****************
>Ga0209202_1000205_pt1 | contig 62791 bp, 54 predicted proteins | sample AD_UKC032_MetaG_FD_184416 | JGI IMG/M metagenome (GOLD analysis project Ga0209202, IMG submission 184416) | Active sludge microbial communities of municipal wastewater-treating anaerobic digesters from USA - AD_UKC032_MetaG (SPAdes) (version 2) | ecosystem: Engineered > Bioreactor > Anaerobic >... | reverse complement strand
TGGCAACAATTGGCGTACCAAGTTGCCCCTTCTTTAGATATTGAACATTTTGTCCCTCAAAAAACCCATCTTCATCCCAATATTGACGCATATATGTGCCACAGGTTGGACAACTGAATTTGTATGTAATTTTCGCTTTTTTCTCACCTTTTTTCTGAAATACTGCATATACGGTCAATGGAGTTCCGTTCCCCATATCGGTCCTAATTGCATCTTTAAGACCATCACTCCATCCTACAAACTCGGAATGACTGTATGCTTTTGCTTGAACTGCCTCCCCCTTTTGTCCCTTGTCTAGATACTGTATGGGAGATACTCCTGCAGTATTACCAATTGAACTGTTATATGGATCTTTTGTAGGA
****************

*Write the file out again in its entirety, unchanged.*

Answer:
>Ga0209202_1000205_pt1 | contig 62791 bp, 54 predicted proteins | sample AD_UKC032_MetaG_FD_184416 | JGI IMG/M metagenome (GOLD analysis project Ga0209202, IMG submission 184416) | Active sludge microbial communities of municipal wastewater-treating anaerobic digesters from USA - AD_UKC032_MetaG (SPAdes) (version 2) | ecosystem: Engineered > Bioreactor > Anaerobic >... | reverse complement strand
TGGCAACAATTGGCGTACCAAGTTGCCCCTTCTTTAGATATTGAACATTTTGTCCCTCAAAAAACCCATCTTCATCCCAATATTGACGCATATATGTGCCACAGGTTGGACAACTGAATTTGTATGTAATTTTCGCTTTTTTCTCACCTTTTTTCTGAAATACTGCATATACGGTCAATGGAGTTCCGTTCCCCATATCGGTCCTAATTGCATCTTTAAGACCATCACTCCATCCTACAAACTCGGAATGACTGTATGCTTTTGCTTGAACTGCCTCCCCCTTTTGTCCCTTGTCTAGATACTGTATGGGAGATACTCCTGCAGTATTACCAATTGAACTGTTATATGGATCTTTTGTAGGA